Advanced Course Static Program Analysis

Summer term 2011

Prof. Dr. Reinhard Wilhelm, Jörg Herter, M.Sc.


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Lecture Slides

General Information

Type: advanced course (6 credit points)
Place: lecture hall 001, E1.3 (lecture); 015, E1.3 (tutorial group A), 107, E1.3 (tutorial group B)
Time: Wed. 10 - 12 (lecture); Thu. 10 - 12 (tutorial group A), Fri. 10 - 12 (tutorial group B)
Exam: 03.08.2011, 10.00 - 12.00 hrs; 003, E1.3
Re-Exam: 21.09.2011, 10.00 - 12.00 hrs; 003, E1.3
For further information, you can contact Jörg via jherter(at)cs(dot)uni-saarland(dot)de


To pass the lecture, you have to work on some projects and you have to pass the exam at the end of the term. The grade will be based on both, the exam and the projects. To be admitted to the exam, you need at least 50% of the points from the exercise sheets.


Program Analysis is a technique to statically determine properties of programs. These properties are in principle undecidable. Therefore, only approximate answers can be given. These answers have to be safe, that is, no false conclusions should be drawn. Hence, they will in general be incomplete, i.e., not all satisfied program properties can be found out to hold.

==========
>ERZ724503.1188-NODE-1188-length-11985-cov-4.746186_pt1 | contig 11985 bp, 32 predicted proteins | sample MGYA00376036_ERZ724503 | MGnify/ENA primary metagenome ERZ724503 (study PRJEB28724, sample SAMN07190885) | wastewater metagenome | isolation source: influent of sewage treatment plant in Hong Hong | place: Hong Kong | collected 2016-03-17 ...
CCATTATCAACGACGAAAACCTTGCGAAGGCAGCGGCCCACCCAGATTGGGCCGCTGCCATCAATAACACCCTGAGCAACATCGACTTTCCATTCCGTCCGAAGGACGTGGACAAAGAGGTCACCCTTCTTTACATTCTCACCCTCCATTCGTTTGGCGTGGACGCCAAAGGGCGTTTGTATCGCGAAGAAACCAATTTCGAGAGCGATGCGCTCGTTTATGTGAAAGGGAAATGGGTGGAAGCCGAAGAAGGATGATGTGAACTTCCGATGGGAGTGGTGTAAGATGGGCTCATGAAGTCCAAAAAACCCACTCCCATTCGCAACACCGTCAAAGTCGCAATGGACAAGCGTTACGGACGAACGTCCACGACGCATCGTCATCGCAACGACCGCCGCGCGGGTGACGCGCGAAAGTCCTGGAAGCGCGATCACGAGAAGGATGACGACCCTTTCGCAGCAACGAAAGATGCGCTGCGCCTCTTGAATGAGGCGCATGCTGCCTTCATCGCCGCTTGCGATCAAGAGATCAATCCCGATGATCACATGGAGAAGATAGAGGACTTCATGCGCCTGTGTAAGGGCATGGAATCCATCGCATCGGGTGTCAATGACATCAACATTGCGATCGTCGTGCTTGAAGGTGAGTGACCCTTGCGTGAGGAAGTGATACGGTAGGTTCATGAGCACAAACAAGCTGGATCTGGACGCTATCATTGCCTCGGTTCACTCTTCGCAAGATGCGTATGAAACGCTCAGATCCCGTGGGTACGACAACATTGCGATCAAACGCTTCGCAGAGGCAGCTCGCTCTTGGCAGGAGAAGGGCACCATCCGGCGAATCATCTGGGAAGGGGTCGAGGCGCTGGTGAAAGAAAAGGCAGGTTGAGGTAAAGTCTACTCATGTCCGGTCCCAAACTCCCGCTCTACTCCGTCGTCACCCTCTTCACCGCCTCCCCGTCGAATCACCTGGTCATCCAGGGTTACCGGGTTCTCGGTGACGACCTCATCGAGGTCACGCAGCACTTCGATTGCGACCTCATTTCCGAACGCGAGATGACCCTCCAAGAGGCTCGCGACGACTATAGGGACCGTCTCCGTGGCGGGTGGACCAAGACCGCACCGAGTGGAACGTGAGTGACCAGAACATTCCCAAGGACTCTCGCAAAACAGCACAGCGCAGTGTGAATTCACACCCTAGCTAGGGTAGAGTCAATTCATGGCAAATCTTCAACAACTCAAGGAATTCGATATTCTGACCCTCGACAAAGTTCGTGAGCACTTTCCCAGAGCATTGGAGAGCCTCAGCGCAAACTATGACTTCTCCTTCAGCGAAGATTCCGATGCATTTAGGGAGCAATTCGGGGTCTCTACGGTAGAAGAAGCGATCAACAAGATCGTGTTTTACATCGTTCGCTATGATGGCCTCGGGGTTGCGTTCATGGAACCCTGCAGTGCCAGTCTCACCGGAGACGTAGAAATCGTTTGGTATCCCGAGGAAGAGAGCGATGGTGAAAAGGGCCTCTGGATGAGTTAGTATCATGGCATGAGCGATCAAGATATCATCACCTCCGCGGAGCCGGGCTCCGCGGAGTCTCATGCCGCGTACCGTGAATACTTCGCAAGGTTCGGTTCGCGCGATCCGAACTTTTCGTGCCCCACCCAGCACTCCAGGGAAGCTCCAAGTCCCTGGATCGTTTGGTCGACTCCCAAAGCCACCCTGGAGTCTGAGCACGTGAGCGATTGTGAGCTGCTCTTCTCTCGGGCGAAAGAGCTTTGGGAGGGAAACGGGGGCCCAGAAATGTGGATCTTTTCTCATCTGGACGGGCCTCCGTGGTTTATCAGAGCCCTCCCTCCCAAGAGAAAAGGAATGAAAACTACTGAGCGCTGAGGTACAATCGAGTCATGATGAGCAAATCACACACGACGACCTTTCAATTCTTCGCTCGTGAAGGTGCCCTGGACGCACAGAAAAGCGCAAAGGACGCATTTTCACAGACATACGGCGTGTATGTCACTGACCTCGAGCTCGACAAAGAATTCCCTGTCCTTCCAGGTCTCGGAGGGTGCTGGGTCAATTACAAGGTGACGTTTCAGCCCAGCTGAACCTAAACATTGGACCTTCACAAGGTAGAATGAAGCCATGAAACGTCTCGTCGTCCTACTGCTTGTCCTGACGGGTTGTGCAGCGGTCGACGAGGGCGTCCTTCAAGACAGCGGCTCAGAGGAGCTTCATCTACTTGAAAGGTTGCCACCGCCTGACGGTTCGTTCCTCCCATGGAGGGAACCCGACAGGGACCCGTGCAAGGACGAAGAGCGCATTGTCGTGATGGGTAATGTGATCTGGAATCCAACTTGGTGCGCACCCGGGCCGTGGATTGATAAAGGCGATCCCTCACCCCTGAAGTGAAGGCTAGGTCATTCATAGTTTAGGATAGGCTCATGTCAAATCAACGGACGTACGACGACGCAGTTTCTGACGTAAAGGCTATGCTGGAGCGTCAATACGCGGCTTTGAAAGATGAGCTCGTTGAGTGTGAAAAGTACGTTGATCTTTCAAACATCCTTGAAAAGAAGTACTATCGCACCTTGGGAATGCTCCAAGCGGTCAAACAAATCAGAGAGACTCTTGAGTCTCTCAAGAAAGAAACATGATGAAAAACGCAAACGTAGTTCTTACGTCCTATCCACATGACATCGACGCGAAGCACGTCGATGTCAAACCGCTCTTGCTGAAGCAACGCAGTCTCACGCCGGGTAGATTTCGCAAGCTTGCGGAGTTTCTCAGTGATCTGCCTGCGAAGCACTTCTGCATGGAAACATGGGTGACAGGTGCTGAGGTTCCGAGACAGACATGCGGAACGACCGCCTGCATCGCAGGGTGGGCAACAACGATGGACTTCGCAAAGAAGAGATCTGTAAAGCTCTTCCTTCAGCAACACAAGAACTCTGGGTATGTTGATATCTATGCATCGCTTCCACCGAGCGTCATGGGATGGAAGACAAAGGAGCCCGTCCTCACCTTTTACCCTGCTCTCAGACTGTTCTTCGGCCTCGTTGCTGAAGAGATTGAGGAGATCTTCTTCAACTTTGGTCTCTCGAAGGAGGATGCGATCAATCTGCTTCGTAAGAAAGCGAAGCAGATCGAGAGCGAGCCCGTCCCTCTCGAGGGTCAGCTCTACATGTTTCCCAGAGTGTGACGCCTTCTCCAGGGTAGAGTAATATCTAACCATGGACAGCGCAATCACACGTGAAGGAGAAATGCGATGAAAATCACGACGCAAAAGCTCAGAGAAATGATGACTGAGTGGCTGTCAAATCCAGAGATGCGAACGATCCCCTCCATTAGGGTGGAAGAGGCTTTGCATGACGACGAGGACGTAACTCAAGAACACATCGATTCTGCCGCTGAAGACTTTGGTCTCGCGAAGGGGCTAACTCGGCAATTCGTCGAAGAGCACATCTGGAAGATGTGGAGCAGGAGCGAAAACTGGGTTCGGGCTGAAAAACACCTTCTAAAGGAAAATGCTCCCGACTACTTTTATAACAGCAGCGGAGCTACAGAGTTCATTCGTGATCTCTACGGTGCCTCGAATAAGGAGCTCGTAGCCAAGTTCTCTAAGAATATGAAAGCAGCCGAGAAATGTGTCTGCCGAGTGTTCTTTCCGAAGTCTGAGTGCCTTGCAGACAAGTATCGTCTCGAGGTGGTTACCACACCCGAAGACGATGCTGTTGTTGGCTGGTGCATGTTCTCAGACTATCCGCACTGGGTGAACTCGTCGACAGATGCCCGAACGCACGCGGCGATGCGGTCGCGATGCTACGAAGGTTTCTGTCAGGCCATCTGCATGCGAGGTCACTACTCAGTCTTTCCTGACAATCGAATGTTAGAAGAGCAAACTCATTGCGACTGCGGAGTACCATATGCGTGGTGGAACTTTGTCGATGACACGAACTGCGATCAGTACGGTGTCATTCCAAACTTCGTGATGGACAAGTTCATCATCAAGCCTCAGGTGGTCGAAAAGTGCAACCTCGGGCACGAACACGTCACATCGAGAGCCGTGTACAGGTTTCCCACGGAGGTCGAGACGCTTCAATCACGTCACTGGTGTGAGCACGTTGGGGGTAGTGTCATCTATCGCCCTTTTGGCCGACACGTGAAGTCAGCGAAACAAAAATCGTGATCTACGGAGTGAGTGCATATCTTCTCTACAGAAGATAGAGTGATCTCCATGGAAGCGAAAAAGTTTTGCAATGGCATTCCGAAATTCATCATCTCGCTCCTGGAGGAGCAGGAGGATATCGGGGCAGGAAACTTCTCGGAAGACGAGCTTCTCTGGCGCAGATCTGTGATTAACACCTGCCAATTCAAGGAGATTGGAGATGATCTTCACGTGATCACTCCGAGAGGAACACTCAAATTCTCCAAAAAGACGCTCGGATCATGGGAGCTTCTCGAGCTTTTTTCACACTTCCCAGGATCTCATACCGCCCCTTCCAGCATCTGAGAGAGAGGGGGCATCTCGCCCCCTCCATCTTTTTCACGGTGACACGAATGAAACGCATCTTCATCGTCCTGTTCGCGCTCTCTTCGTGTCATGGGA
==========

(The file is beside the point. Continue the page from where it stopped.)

Program analysis has been established as a technique used in compilers, where it is used to gather information about the program in order to enable optimizing program transformations. In the last years, it has found many applications in software validation. Program analysis verifies invariants at program points. These invariants can be used to derive safety properties about the program such as "the division at this program point will never divide by 0", "the array's index will never be out of bounds", "the store operation into a buffer will never overflow the buffer", and so on.

A surprising and successful application of program analysis in the Compiler Design Lab at Saarland University is the determination of safe upper bounds on the execution times of programs. These upper bounds are needed for hard real-time systems frequently occuring in the automotive and avionics domain. There, program analysis is used to derive safety properties such as "at this program point, an instruction fetch will never cause a cache miss".

The same group is cooperating in the development of another program-analysis technique, the so-called Shape Analysis. This technique was originally developed to determine shapes of heap-allocated data structures. Today, it has additionally been applied to successfully verify partial correctness of programs and synchronization properties of multi-threaded programs.



Tutorial Group A (Thu, 10-12, SR015)Tutorial Group B (Fri, 10-12, SR107)
Kaiser, Jonas
Nalbach, Oliver
May, Eva
Schneider, Sigurd
Hahn, Sebastian
Boesche, Klaas
Xu, Haiyang
Jacobs, Michael
Lautemann, Nadine
Haupenthal, Florian
Schaub, Thomas
Teris, Liviu
Köhl, Andreas
Köhl, Christian
Legrum, Andreas
Knopp, Nikolai
Schommer, Bernhard
Höschele, Matthias
Zickenrott, Sascha
Goncharova, Anastasiya
Weigel, Martin
Tebbi, Tobias
Dörr, Barbara
Graf-Brill, Alexander
Ebert, Caroline
Harz, Maximilian
Gökkaya, Hilmi
Chernev, Iskren
Farooq, Imran
Ellinghaus, Tobias
Ansari, Farzaneh